Published: 17th April 2019
Coding made simpler: Hyderabad's Mission Code Project hackathon saw participation from 4,000 students
As a part of Mission Code Project, this 12-hour hackathon saw participation from 4,000 students and was organised across 20 different locations
Coding is no more a mere skill, it's a language one needs to be eloquent in, especially those who aspire to bring about a change in the world through technology. To make this language second-nature, a school-level hackathon was organised among schools of the Telangana Social Welfare Residential Educational Institutions Society(TSWREIS). As a part of Mission Code Project, this 12-hour hackathon saw participation from 4,000 students and was organised across 20 different locations — from Shaikpet in Hyderabad to Addagudur in Nalgonda district and Mulug in Medak to Bellampally in Adilabad. Talk about massive!
All the involved organisations taught coding to 4,000 children for 100 hours during the past one and a half month and the hackathon was the grand finale
So, who were the organisers of this brainwave? Sunitha Infovision, an EdTech company, in association with city-based start-up Secure Space who brought on-board Centinel Spark Technologies (CST), who specialise in education services. Rohit Yadhati, the CEO of CST, tells us the most fascinating fact about Mission Code Project — before the hackathon, students were taught algorithms, Python and other programming languages without computers! "If we start depending on computers, how many students can we really teach? So, we removed them from the equation," explains the young CEO, "People say that it is India's time to shine bright and this is because of the power of our youth who need to be adept at finding solutions to our problems."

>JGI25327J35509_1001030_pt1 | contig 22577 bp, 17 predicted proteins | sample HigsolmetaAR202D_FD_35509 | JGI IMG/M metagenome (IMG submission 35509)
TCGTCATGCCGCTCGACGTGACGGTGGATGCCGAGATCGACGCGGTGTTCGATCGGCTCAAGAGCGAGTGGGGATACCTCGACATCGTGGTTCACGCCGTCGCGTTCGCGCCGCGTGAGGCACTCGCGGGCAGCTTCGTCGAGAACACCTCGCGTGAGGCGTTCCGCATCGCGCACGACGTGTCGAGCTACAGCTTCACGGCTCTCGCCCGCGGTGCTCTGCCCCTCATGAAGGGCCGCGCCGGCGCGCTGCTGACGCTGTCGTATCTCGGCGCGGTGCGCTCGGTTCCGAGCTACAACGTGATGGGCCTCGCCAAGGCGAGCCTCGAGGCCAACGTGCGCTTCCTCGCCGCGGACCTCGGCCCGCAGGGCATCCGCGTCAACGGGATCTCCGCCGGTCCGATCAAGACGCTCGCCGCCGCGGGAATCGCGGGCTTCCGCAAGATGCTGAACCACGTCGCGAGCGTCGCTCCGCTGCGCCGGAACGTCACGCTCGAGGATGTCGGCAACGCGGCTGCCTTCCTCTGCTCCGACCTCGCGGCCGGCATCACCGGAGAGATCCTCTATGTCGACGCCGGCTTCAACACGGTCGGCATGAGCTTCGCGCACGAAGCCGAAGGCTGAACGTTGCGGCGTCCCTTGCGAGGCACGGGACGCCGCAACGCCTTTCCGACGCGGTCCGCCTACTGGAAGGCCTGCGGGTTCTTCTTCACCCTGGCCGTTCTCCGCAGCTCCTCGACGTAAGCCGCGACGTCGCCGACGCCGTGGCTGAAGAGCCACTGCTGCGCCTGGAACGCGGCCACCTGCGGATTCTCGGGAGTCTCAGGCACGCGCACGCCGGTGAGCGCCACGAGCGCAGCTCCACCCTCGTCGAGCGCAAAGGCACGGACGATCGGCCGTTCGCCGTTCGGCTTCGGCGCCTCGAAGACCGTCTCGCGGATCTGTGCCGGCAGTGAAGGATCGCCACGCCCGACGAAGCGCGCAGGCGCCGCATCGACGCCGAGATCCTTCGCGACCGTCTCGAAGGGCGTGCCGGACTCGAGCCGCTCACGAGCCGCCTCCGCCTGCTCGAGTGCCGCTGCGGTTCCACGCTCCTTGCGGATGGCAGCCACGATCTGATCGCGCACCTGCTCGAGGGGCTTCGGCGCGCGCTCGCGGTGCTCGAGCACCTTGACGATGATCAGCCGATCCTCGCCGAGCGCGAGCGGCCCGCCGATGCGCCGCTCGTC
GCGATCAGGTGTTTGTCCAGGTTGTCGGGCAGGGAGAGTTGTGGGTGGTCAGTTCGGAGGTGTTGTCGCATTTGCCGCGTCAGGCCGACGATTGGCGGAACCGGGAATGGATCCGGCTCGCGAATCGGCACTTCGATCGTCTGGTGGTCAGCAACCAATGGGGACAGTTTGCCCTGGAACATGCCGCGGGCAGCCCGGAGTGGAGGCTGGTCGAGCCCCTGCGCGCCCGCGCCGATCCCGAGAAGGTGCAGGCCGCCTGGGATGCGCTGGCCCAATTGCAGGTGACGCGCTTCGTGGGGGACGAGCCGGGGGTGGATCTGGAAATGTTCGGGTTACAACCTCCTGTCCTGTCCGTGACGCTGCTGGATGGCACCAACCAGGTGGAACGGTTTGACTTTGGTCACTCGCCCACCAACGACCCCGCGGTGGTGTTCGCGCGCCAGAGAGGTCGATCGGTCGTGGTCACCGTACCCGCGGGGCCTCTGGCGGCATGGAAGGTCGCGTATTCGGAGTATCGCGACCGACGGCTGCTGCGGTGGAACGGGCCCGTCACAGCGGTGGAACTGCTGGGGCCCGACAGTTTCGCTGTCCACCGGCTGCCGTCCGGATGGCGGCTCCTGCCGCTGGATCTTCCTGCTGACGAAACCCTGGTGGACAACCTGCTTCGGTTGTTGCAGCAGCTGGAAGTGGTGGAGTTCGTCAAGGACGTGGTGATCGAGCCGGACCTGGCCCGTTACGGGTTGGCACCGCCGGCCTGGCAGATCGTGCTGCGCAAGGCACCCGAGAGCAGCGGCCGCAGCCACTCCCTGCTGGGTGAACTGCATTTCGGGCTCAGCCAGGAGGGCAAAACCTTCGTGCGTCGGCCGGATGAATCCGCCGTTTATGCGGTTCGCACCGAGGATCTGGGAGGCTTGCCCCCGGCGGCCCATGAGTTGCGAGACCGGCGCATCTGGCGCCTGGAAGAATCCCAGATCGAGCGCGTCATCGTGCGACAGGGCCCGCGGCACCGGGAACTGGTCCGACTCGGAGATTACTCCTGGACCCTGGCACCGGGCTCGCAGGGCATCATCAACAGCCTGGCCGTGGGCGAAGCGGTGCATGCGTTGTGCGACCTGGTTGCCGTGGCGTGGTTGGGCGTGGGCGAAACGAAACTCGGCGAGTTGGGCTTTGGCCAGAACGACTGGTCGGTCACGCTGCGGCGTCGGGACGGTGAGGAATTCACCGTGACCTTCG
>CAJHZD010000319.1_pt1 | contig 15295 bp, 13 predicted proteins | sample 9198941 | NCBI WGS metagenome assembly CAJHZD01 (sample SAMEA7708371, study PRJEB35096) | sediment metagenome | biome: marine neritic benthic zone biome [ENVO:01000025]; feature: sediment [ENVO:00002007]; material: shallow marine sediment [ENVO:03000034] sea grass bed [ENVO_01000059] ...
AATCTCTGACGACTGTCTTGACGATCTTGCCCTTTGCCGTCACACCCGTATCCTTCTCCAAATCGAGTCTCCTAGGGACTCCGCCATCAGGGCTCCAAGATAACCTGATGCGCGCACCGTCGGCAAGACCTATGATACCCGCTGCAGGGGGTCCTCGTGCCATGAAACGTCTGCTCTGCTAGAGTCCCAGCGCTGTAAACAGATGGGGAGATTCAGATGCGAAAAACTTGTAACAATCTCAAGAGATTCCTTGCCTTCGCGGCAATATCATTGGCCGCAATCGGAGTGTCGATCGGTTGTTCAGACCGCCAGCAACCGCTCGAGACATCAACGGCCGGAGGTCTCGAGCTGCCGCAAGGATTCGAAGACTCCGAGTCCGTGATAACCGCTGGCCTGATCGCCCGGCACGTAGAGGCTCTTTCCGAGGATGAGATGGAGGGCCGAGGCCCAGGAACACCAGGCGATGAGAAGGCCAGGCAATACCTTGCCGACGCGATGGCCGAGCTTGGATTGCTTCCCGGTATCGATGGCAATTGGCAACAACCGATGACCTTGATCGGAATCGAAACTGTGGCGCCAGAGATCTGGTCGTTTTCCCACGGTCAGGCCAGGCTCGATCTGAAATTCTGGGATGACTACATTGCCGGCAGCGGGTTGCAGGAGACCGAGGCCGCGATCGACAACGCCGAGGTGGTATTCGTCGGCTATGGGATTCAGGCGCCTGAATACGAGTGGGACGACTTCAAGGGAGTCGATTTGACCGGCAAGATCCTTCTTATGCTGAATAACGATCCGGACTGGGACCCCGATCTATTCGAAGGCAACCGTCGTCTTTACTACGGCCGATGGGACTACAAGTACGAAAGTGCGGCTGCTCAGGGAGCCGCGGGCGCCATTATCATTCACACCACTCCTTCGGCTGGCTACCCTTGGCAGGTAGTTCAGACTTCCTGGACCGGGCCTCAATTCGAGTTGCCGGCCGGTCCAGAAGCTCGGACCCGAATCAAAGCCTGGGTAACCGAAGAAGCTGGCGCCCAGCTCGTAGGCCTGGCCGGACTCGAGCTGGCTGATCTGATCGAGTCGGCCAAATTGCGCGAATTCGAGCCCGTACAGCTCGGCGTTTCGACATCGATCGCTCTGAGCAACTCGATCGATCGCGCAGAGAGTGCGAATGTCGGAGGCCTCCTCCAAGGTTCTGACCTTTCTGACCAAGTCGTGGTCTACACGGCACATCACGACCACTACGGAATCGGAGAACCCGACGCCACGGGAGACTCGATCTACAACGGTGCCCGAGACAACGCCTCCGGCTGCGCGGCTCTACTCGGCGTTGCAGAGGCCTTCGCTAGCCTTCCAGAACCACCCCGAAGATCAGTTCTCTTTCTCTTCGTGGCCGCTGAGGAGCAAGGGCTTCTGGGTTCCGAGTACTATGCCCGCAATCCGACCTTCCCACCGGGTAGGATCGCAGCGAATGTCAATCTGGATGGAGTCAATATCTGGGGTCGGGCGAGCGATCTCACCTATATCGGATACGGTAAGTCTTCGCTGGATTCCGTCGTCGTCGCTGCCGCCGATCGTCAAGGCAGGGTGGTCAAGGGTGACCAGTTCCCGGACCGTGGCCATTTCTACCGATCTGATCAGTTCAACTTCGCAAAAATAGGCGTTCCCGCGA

Brainstorming time: Students discussing a problem at the hackathon (Pic: CST)
On D-Day, students were split into groups of five and from 9 am to 10 pm, were seen vigourously brainstorming to come up with solutions to the problems allotted to them, which included waste management, conservation of electricity, reduce food wastage and much more. Innovation ensued, but for Yadhati, one of the most heart-warming moments during the hackathon was when he asked a girl (as a matter of fact, 60% of the participants were girls) what she'd planned to do with what she'd learnt and she replied that she would try to teach it to her parents. "The fact that students are able to identify problems and apply multiple solutions to solve them gives us a lot of hope," says the alumnus of Keshav Memorial Institute of Technology.
All in a row: Afzal, Anjaneyulu, Gopinath and Rohit, the team who organised the hackathon | (Pic: CST)
Because certain schools were situated in far-flung areas, CST had to plan ahead to ensure that the equipment and facilitators reached the schools on time. But of course, nothing stopped them. Rohit gives most of the credit to the Secretary of TSWREIS, Dr R S Praveen Kumar and his vision. "He wanted coding to be the fourth language of children and it's true, to survive in today's world, you need to learn coding as a language, not as a subject or an activity," concludes Yadhati.
Here are some of the bright ideas that were developed during the hackathon:
- A child had thought of building a structure on a one-acre farm and start vertical farming on it. He was trying to figure out the number of storeys we would require
- Another child came up with the idea of a self-cleaning bathroom. Not only will pipes supply acid and phenyl to disinfect and clean the bathroom, but hot air will be sprayed at the end so that it dries up quickly
For more on them, clcik on tswreis.in